Research supported by our BRC has found that people with inflammatory immune conditions that affect their skin, bowel, and joints have been linked to being at a greater risk of hospitalisation and mortality from COVID-19.
The research was based on 17 million patient GP records in England from March to September 2020, the first phase of the pandemic before any vaccines or antiviral treatments were approved.
The study encompassed more than one million patients with immune-mediated inflammatory diseases (IMIDs), including inflammatory bowel diseases (Crohn’s disease, ulcerative colitis), skin conditions (psoriasis) or joint conditions (rheumatoid arthritis).
The research, published in The Lancet Rheumatology revealed that people with IMIDs had a 23% increased risk for both COVID-19-related hospitalisation and COVID-19-related death when compared to people without IMIDs. The authors note that, among people with IMID conditions, people with inflammatory joint conditions were especially vulnerable to COVID-19.
Professor Catherine Smith who is the clinical co-lead for our BRC’s Cutaneous medicine theme and a Professor of Dermatology and Therapeutics at St John’s Institute of Dermatology at Guy’s and St Thomas’ said:
“Until now we did not know whether severe COVID-19 risk increases with ongoing health conditions related to problems with the immune system such as arthritis, Crohn’s disease and psoriasis. Our study provides important information that will help guide policymakers to ensure prevention strategies such as vaccination, and early intervention treatments such as anti-virals are targeted towards those most at risk.”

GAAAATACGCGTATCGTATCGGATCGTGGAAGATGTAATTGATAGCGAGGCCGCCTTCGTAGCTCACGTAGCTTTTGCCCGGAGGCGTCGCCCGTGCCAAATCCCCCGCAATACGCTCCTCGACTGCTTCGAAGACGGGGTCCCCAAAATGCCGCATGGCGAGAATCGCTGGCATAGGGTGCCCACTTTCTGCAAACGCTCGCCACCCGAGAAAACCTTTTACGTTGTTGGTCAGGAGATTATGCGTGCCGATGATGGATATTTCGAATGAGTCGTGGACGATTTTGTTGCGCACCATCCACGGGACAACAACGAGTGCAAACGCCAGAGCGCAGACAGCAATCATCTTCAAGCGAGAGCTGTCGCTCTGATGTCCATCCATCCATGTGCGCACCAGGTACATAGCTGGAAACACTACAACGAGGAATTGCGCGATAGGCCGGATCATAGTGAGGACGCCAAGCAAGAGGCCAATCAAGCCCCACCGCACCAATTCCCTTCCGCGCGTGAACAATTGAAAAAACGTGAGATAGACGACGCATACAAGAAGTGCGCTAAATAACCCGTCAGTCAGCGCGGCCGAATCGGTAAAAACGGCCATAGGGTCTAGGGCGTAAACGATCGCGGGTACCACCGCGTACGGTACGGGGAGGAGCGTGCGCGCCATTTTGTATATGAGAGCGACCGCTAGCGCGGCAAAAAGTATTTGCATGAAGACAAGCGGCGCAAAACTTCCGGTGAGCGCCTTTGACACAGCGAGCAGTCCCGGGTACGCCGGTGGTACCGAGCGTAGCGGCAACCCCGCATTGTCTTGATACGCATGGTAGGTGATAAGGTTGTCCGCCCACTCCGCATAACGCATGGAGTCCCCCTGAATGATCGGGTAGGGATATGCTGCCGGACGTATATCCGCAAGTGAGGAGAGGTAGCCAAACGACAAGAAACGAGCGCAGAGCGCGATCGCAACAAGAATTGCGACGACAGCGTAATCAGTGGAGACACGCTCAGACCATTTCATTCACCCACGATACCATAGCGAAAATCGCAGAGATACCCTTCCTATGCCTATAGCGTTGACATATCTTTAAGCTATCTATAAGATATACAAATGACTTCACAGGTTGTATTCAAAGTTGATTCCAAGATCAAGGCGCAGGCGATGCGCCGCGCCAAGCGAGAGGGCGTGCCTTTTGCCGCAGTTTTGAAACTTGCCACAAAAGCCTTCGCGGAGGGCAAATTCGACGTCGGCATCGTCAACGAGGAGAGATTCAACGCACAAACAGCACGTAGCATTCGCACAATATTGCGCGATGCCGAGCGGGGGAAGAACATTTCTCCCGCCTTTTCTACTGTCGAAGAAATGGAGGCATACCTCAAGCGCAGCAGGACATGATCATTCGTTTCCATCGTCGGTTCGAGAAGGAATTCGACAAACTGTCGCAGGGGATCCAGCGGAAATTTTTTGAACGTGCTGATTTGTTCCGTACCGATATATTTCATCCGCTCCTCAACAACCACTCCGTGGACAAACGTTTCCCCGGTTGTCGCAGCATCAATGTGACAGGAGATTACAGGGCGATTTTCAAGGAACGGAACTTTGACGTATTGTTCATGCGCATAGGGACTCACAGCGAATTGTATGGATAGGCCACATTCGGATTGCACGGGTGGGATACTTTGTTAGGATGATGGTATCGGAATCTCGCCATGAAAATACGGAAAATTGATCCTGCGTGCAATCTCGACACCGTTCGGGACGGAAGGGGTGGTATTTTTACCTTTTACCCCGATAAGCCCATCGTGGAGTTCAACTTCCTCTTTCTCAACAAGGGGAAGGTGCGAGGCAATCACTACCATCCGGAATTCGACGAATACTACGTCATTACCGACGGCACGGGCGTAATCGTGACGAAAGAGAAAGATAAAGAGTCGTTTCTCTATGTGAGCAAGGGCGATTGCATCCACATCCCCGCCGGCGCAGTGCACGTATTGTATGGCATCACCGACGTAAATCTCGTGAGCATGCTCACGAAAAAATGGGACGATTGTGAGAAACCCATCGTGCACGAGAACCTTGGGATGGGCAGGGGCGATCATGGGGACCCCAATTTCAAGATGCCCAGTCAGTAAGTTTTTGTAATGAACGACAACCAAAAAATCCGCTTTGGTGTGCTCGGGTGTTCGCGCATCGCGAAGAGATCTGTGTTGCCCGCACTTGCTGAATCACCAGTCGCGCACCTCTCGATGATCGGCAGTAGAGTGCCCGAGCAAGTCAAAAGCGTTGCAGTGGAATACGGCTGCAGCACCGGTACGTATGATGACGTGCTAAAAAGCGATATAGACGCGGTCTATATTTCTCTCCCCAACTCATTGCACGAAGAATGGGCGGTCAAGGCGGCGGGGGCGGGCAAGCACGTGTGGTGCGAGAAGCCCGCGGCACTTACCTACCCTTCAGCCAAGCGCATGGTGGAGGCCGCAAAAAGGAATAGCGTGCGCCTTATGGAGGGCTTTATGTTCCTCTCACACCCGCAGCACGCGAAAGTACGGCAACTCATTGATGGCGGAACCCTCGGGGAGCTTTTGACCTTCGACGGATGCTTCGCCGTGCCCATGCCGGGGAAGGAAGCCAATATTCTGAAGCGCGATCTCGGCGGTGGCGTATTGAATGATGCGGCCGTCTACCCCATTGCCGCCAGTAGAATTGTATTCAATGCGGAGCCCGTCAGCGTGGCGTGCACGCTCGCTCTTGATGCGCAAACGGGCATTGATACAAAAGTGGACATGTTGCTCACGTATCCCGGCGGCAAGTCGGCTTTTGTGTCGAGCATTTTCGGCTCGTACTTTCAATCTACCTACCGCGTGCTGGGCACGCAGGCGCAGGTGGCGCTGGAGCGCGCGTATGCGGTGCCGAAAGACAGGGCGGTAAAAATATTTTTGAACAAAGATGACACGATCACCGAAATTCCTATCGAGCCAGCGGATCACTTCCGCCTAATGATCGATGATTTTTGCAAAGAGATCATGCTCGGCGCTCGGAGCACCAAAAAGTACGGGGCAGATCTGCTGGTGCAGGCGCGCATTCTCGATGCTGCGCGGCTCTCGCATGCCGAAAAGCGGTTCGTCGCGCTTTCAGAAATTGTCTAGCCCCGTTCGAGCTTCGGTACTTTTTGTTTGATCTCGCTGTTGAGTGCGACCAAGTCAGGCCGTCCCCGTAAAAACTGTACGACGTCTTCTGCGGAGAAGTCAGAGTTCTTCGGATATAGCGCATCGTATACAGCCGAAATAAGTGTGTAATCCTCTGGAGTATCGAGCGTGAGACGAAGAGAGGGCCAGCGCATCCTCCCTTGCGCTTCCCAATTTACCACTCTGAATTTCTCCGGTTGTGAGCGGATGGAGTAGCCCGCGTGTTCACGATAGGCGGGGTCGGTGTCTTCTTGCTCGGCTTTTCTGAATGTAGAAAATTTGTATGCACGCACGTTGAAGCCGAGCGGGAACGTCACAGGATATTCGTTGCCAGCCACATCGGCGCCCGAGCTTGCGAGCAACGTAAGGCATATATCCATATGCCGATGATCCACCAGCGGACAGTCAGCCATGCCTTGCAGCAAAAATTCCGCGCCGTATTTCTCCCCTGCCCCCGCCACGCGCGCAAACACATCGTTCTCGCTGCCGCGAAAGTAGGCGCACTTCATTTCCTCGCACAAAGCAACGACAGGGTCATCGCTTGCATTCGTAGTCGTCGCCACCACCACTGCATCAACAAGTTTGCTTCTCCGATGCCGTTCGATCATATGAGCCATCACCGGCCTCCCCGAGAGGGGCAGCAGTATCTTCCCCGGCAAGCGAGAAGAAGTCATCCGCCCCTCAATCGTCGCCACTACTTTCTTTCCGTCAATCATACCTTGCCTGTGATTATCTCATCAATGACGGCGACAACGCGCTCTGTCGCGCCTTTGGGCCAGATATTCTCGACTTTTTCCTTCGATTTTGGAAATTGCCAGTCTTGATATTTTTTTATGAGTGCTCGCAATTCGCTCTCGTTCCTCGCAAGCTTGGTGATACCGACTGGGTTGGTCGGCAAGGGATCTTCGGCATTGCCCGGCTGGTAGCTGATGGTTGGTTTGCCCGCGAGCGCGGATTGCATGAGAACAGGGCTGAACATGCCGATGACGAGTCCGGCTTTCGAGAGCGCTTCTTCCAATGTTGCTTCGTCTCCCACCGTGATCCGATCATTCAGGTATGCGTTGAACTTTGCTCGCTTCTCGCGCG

Alongside these findings, the authors analysed people with IMIDs taking medication as a therapy for their condition. Specifically, they compared the impact of targeted immune modifiers (biologics) to standard systemics which are less targeted against the wider immune system.
Results show there wasn’t an increase in COVID-19 hospitalisation or death from people taking targeted modifiers (such as TNF blockers) when compared to standard, (non-targeted) therapies like methotrexate. These results highlight how important it is for people with IMIDs to continue taking COVID-19 related medication and ensure that vaccinations can work with their IMID medication.
Dr James Galloway, Senior Clinical Lecturer in the School of Immunology & Microbial Sciences at King’s College London is co-primary author of this large study led by the London School of Hygiene & Tropical Medicine (LSHTM) with colleagues from multiple institutions, including St John’s Institute of Dermatology at Guy’s and St Thomas’ NHS Foundation Trust and King’s College London.